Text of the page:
A couple years ago, Andy van Bergen came limping into the office after one hellish beast of a Sunday bike ride—some 180 miles and nearly 23,000 vertical feet of climbing. “It crucified me,” he says. “It was the hardest ride I’d ever done.” His coworkers asked him what he’d gotten up to over the weekend. When he told them, the response was underwhelming: That’s nice. So what else did you do?
“I'm like, Are you fucking serious?”
Van Bergen, the 36-year-old founder of the Melbourne, Australia, cycling club Hells 500, knew he needed to come up with a bigger goal, the significance of which even non-cyclists couldn’t miss. Soon van Bergen, long inspired by mountaineering stories, had his answer. He’d pedal 29,029 vertical feet—the height of Everest—in a single ride. And he’d challenge others to do the same. Which is how the Everesting challenge was born.
The rules are diabolically simple: find a hill, climb, and repeat until you’ve conquered your personal Everest. No sleep allowed.
"I had this kind of sick feeling in my stomach," van Bergen recalls, "because I knew it was so appealing but so ridiculous. It was just eating away at me."
As far as anyone knows, credit for the first successful Everesting attempt goes to cyclist and mountaineer George Mallory, grandson of George Mallory, the British mountaineer who disappeared on Everest with Sandy Irvine in 1924. Seventy years later, the younger Mallory was training to climb Everest himself and rode 10 laps up Mt. Donna Buang, a 4,000-foot peak in the Victorian Alps.
“Riding Everest on a bike and climbing the mountain are substantially different, of course,” says Mallory, who at 56 has the third fastest known ride. “Everest by bike is, in my experience, physically harder than any one day on Everest.”
“I’d convinced myself that the sun was never gonna come up again,” Stanbrough says. “Every leaf in the road was a rock I’d have to dodge. All the twigs looked like snakes wriggling around. It was trippy, man."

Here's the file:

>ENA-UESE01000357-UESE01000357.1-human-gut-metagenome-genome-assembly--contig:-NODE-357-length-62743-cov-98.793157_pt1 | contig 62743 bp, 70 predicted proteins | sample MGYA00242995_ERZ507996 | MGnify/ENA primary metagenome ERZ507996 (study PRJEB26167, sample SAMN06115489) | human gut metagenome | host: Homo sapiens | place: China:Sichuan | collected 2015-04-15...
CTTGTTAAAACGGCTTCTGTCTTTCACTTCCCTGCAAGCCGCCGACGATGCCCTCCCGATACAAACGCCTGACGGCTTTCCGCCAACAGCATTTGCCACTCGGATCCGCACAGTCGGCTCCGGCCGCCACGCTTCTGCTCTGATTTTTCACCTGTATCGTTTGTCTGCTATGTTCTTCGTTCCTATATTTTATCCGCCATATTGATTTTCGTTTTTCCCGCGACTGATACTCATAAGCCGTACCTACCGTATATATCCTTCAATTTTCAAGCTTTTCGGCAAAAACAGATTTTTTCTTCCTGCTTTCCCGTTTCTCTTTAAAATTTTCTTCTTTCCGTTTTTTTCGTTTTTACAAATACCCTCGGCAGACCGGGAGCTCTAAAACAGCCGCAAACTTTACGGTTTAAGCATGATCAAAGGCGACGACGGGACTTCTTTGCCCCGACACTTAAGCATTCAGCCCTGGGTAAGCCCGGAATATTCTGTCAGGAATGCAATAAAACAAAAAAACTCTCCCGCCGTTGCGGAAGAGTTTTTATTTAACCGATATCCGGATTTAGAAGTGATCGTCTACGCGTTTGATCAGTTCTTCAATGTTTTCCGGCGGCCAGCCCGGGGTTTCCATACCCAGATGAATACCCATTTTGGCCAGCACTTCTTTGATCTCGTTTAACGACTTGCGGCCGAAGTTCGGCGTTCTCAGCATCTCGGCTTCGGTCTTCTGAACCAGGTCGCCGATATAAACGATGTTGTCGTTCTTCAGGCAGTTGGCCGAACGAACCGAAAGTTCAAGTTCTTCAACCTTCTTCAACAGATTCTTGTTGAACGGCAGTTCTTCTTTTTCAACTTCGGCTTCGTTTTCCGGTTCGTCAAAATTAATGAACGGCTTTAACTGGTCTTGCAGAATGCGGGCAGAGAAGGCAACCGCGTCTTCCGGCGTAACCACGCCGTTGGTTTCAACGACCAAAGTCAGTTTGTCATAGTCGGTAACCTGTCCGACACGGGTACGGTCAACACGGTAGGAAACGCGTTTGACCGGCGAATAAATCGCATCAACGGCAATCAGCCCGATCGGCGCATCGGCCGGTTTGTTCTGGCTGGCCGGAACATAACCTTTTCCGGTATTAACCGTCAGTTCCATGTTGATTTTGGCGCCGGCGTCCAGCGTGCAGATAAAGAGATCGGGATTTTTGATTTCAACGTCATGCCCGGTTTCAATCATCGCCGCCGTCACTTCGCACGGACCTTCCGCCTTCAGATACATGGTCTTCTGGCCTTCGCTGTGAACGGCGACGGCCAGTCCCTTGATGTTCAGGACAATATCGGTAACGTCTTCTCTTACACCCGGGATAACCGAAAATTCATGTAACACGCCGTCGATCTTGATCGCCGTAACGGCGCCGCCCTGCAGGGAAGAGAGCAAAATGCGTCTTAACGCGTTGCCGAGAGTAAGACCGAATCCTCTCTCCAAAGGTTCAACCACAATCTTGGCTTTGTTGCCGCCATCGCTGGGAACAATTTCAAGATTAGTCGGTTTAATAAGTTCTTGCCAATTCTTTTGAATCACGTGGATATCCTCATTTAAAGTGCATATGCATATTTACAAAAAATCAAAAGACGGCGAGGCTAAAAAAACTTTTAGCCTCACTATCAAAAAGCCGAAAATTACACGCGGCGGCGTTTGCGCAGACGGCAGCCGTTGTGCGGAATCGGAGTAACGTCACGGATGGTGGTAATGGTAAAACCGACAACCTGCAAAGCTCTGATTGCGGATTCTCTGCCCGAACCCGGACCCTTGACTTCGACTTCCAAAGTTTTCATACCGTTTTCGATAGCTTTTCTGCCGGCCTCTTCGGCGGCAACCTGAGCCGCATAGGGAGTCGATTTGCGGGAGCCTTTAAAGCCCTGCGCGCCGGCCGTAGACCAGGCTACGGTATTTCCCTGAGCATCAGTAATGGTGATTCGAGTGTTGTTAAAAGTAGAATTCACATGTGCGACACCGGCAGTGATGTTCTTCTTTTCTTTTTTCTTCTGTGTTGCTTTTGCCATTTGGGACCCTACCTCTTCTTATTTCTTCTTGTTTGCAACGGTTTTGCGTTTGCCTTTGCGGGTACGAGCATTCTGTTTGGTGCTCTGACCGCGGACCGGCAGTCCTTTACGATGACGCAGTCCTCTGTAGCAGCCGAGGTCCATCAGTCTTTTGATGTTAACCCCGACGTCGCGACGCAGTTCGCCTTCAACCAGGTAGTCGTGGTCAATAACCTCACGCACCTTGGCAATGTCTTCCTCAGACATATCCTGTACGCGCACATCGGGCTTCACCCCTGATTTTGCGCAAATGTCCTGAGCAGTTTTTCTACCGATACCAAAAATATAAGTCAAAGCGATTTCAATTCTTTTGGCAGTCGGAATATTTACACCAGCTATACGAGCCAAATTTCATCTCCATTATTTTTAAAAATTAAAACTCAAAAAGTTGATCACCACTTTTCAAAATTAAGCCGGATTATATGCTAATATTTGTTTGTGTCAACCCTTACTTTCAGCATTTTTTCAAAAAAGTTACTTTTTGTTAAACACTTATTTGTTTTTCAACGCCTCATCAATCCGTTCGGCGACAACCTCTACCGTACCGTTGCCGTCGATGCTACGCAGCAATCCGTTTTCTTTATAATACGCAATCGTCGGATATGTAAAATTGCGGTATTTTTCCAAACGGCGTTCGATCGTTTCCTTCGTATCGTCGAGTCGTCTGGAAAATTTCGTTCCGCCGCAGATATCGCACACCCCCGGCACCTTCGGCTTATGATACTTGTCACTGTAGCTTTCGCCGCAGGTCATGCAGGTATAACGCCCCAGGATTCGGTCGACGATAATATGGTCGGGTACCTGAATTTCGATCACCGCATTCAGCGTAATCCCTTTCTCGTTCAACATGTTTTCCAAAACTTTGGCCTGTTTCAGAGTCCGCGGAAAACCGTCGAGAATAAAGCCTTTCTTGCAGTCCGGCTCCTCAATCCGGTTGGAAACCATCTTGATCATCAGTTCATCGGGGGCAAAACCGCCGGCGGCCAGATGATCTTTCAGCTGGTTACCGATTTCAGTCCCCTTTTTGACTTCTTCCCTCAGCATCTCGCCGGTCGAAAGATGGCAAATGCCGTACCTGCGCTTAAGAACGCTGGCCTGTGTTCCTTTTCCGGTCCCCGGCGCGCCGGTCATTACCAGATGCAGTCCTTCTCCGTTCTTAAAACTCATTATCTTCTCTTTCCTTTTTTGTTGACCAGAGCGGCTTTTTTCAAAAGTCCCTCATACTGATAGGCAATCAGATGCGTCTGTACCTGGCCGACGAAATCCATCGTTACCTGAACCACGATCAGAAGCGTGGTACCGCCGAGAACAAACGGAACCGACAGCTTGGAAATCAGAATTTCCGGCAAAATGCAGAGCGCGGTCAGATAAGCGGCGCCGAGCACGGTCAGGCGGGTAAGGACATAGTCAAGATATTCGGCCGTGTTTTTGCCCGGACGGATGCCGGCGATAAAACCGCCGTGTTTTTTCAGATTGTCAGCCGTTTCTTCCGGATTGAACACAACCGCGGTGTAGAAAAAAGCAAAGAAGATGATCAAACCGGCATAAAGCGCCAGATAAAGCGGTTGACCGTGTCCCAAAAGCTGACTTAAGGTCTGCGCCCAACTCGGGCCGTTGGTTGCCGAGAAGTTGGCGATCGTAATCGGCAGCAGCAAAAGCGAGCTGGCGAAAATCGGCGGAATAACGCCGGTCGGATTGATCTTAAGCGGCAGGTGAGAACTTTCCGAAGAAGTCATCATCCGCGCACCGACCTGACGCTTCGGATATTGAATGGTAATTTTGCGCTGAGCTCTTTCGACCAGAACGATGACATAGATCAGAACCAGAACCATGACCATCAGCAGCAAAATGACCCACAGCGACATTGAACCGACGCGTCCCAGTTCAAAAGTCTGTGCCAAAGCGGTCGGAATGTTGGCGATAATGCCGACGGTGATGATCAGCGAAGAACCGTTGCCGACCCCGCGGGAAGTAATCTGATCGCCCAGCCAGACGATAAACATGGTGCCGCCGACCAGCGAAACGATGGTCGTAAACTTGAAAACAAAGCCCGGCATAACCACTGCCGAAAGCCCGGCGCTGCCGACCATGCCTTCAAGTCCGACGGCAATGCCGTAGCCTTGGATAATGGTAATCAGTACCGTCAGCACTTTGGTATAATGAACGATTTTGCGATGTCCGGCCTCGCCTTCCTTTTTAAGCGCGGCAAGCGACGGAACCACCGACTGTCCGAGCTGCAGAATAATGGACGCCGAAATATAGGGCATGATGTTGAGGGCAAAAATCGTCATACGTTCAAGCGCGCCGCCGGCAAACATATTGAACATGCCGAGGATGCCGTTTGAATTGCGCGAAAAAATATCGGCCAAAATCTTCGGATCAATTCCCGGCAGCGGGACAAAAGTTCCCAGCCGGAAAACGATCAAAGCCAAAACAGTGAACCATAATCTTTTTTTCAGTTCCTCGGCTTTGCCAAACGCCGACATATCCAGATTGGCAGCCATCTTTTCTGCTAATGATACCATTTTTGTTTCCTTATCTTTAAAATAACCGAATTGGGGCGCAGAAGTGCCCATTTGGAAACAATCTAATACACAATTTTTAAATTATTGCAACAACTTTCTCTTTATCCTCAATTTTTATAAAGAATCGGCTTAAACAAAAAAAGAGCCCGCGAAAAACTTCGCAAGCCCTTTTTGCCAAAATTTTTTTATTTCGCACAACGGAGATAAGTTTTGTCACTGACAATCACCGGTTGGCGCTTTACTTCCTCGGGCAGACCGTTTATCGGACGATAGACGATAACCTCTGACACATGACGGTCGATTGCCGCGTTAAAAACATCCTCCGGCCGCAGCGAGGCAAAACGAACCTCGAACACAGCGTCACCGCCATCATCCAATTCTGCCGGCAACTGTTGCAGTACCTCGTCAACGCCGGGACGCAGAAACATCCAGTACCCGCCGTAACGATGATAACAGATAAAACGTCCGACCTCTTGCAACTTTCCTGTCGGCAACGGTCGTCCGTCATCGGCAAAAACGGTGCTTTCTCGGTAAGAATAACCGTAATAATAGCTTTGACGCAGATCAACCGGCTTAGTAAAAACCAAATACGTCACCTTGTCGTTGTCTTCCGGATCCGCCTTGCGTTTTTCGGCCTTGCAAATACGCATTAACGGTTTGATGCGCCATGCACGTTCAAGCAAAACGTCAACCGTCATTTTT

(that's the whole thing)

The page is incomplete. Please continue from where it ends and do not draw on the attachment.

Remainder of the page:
When van Bergen got wind of Mallory’s ride in 2014 through the website CylingTips, where van Bergen works as a business developer, he made the undertaking an official Hells 500 challenge. Club members regularly spend winters coercing one another out of bed on cold, dark mornings to train for annual, Herculean trials like the group’s 500-kilometer (311-mile) initiation ride or the ludicrous entry into the “High Rouleurs Society”: 32,800 feet of climbing with a 36-hour cutoff. Riding Everest in a day was the next logical step. Club members who conquer the challenge now earn a grey stripe on their jerseys to mark their official badassery.
Everesting, though, was always meant to be inclusive, something anyone could do anywhere, on any road with tangible rise. And it caught on, first in Australia, then in the UK and finally in the U.S. last summer where fewer than 100 riders have accomplished the ride. To date there are 839 successful Everestings around the world, including repeats from a handful of elite riders.
In terms of physicality and mental taxation, Everesting is to cycling what mountainous ultras like Badwater or Hardrock 100 are to running. It’s a covenant of suffering.
"It's something that can just wither away any bit of strength you might have thought you had,” says Whitney Stanbrough, Tennessee’s first Everester. “You might think you're not gonna cry. You might think this can't beat you. But then you try it.”
Stanbrough, who works for the MOAB bike shop in Murfreesboro and regularly ticks off grueling endurance rides, found himself losing touch with reality deep into the night on his second attempt last Labor Day. “I’d convinced myself that the sun was never gonna come up again,” he says. “Every leaf in the road was a rock I’d have to dodge. All the twigs looked like snakes wriggling around. When I would get off to fill up my bottles, I would hear people snoring in the woods. It was trippy, man. It was absolutely mind blowing."
By the end of the ordeal the next afternoon, Stanbrough was lying in the road projectile vomiting, hands and feet numb. He’d developed ulcers in his mouth and couldn’t eat for days, couldn’t even celebrate with friends over a few beers.